Reference photo only. Tom does not photograph clients.
There are a lot of people searching for information about the Curly Girl Method or Deva Cutting. Unfortunately, what once started out as an empowering movement now has transformed into something which many think is an overly obsessed cult. As a result, I do not advocate for the method and have developed an aversion to much of it.
It should be stated upfront that some of the technical aspects are fundamentally incorrect, but most of it is just way too dogmatic and time-consuming. For some individuals though, the information shared in private communities will be adhered to with religious fervour. Good for them. Others though believe much of the strict methods and thinking are entirely overly complicated and unrealistic. Overall, I feel the CGM has become just another unrealistic beauty expectation, which is exactly what it was supposed to be against. While it did start out with noble intentions, the CGM today has evolved into a movement which leaves many feeling inadequate for not engaging with the method 'correctly'. This is both ridiculous and unnecessary.
As a hair professional who not only has curly hair himself but has successfully worked with curls for decades before CGM, Deva and Rezo were introduced, my approach and skills are well-honed in this area. As a result, I communicate with clients about realistic options which can address their needs and then help them to decide for themselves how to proceed. Insisting that every client practice a similar ritual is misguided, as is selling them on a specific product which is 'correct' for their hair. Unfortunately, many curl supportive hairdressers align with incorrect, fixed-position thinking. They get too hung up on being a hairdresser and forget that clients lack their professional skill set and likely have different preferences and time restraints at home. Consequently, their salon results are redundantly contrived and over-styled. This results in that ridiculously cliched situation: the hair never again looks the same as when the client left the salon. To be fair, this is largely due to an under-performing haircut underneath all the salon styling efforts.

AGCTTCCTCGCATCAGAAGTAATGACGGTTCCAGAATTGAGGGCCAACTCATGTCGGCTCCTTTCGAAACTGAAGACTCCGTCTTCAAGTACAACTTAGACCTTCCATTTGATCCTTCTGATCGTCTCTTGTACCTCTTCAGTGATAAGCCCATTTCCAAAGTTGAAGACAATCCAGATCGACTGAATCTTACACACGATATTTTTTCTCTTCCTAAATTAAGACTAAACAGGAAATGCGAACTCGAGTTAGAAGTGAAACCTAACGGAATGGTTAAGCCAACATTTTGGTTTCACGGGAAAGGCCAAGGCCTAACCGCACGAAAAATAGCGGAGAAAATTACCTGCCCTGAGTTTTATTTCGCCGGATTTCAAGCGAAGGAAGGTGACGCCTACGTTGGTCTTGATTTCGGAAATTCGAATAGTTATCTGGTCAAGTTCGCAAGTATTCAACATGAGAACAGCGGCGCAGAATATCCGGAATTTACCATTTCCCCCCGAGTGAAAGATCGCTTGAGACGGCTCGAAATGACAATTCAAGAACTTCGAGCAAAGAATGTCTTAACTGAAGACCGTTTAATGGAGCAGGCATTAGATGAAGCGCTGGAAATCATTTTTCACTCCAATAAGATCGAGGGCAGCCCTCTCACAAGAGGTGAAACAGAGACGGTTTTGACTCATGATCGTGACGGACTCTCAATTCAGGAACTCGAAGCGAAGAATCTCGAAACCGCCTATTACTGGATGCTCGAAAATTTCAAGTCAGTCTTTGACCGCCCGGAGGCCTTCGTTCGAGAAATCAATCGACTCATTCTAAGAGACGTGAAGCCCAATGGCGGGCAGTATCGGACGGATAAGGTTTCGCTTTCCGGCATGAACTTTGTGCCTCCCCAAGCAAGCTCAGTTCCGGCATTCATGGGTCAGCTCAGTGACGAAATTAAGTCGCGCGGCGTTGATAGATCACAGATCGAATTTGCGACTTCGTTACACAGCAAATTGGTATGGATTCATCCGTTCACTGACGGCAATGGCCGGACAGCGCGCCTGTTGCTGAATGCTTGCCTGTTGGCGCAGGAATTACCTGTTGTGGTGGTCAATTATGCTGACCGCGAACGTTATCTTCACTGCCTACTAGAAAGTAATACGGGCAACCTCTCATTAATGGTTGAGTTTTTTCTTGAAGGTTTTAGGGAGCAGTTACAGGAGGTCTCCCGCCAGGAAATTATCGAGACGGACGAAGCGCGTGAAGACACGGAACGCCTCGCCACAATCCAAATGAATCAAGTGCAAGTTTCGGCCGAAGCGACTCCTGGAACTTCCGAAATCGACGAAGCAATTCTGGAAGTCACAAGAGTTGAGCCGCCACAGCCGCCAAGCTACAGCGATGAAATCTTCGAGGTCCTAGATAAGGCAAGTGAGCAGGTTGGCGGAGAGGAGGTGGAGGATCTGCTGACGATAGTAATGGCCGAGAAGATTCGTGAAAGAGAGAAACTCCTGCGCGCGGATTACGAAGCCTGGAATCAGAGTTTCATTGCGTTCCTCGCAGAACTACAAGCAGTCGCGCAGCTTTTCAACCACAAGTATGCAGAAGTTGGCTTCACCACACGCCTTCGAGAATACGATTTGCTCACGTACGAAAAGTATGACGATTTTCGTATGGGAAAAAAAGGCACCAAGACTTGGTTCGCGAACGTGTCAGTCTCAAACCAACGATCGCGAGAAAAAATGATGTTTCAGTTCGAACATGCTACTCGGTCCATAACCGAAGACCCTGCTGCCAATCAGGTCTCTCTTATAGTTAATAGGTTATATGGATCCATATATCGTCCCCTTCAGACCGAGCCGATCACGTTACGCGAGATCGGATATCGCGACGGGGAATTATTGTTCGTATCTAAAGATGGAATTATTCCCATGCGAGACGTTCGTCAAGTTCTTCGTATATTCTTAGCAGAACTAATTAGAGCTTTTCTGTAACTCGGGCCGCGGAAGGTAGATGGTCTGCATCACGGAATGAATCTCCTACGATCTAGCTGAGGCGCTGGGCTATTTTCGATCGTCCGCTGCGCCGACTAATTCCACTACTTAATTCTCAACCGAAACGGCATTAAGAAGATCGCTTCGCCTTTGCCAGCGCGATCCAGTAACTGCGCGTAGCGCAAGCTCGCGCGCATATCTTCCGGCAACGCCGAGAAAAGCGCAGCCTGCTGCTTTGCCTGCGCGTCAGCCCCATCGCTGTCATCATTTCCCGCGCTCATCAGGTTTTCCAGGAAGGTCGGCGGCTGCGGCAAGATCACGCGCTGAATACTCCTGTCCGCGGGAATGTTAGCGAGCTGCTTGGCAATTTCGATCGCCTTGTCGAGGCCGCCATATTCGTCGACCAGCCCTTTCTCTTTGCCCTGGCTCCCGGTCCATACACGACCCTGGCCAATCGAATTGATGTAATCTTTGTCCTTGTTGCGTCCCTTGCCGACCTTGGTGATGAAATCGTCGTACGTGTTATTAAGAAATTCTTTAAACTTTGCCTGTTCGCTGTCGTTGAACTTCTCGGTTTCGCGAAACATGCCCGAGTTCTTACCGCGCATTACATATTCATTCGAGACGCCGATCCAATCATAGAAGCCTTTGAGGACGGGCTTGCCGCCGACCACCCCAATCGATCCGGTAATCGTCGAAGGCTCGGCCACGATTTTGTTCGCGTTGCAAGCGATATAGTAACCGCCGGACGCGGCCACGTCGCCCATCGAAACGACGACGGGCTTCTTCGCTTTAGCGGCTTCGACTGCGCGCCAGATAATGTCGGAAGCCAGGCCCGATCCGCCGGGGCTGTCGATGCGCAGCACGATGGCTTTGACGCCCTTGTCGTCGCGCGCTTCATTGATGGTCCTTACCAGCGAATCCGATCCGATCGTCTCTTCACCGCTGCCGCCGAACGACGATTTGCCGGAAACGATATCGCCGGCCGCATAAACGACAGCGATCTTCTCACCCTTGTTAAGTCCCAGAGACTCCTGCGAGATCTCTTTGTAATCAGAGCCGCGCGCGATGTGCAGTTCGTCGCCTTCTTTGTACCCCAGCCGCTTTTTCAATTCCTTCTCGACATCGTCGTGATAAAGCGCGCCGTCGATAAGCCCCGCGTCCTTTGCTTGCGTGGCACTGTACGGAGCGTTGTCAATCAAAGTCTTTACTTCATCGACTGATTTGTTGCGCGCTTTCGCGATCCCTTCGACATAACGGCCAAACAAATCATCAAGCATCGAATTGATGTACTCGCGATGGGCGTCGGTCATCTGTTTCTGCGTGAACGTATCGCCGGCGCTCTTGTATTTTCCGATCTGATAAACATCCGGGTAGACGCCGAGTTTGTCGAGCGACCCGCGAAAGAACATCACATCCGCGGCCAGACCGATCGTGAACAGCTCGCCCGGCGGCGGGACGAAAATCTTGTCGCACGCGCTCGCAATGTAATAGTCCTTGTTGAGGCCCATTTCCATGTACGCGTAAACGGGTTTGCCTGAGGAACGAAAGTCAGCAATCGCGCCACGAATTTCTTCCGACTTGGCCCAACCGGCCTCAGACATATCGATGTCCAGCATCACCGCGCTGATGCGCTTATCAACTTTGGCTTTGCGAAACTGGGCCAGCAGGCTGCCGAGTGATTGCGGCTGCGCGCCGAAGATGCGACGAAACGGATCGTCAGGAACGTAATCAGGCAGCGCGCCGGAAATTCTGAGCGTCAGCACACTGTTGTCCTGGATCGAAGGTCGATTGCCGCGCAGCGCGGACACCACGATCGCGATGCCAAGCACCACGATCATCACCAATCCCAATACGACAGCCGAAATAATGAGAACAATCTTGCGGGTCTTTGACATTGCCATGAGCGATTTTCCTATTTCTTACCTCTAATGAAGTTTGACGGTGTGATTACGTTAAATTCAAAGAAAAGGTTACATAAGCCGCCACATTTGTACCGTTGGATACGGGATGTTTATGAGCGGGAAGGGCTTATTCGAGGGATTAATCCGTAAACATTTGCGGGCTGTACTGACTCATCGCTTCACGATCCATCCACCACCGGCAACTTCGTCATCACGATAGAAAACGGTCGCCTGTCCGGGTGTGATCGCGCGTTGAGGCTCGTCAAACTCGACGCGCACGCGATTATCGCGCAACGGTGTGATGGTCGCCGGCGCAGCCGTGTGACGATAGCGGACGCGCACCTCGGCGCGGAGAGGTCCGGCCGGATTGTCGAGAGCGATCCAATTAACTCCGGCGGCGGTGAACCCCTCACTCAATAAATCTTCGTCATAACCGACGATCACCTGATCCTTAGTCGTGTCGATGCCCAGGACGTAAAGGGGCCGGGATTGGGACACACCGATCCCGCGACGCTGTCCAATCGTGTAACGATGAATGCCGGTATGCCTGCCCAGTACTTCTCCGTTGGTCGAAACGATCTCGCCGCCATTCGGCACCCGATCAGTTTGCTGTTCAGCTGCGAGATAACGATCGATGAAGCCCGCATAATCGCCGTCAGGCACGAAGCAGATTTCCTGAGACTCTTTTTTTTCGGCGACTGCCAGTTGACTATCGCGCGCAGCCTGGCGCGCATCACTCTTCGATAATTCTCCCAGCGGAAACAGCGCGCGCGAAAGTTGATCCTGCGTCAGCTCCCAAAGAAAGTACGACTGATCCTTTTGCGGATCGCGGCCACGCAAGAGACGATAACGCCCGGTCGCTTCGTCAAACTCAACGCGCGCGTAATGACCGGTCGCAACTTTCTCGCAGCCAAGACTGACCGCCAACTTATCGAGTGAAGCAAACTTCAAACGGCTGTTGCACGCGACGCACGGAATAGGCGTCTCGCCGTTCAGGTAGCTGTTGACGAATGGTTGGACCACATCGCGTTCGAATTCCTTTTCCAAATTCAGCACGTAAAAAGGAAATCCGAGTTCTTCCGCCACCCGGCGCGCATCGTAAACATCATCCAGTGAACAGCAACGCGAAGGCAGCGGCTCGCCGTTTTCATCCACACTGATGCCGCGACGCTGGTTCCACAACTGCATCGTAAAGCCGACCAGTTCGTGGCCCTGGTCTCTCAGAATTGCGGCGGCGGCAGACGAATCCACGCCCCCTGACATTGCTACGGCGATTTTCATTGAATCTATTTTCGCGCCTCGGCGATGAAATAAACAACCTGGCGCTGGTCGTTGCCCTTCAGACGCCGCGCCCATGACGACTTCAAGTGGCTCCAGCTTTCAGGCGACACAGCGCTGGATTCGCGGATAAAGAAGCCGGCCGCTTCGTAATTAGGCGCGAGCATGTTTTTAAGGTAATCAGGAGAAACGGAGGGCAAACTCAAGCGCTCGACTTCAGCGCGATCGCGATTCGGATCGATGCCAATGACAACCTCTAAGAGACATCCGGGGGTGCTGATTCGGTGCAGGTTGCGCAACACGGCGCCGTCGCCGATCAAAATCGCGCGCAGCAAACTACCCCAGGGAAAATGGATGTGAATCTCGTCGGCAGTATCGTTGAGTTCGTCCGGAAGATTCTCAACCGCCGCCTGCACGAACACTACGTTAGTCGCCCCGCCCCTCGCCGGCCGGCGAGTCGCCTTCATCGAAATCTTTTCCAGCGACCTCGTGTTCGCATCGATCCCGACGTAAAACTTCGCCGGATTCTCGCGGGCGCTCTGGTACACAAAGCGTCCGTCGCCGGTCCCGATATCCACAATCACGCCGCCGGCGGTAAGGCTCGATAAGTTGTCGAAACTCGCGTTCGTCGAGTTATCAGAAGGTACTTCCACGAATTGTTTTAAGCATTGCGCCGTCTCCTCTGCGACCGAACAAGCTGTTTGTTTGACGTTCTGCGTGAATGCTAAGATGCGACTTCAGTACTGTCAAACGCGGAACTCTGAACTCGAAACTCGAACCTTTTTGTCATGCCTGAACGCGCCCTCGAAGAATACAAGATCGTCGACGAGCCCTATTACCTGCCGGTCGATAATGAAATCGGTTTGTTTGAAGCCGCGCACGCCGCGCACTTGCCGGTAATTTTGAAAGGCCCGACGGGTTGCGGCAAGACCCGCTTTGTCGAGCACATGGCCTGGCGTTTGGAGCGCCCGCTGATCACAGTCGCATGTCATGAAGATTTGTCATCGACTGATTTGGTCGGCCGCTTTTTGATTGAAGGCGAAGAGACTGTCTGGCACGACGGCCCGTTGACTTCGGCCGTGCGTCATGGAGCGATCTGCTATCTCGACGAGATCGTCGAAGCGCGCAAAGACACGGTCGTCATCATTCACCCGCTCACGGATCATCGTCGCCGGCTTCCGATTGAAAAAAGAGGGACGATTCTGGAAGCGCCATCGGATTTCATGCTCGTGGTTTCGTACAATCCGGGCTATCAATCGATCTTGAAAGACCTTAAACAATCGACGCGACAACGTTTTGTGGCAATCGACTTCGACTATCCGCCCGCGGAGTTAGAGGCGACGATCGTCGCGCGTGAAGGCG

In our current era, when it comes to hair maintenance at home many clients will simply do what is quickest and easiest yet provides the greatest result. Do some swear by the no-poo method, micro-fibre towels and social media perfect curls every day? Absolutely. Others want an urban, slightly frizzy voluminous head of curls and that is, of course, great too. Some shampoo every day and others once a month. I can't overstate the following enough: It doesn't matter what product a client puts on or how they choose to maintain their hair as long as it works and makes them happy. A product can be from the supermarket, salon, health food shop or home-made. If it's working for someone that is all that matters. I know this directly contradicts those who stringently follow the CGM online and its list of banned ingredients and honestly, I don't care. They aren't my primary target audience. No doubt some clients and certainly some hairdressers have strong opinions regarding this entire topic. While I agree that some products or practices may be better than others, it is absolutely important to remember that the entire notion of 'better' is entirely subjective when it comes to how anyone feels about their appearance.
It bears repeating. Any curly hair method or product used at the salon or at home will ultimately fail if the haircut itself is not designed to perform independently of it. A great haircut is a foundation, the starting point. Products and ritual can only do so much and are nothing more than supportive tools. Again, a cut must be high functioning on its own. With that sorted out, a client is often motivated to work towards that which fits their time, skills and aesthetic preference for the day they are stepping out into.
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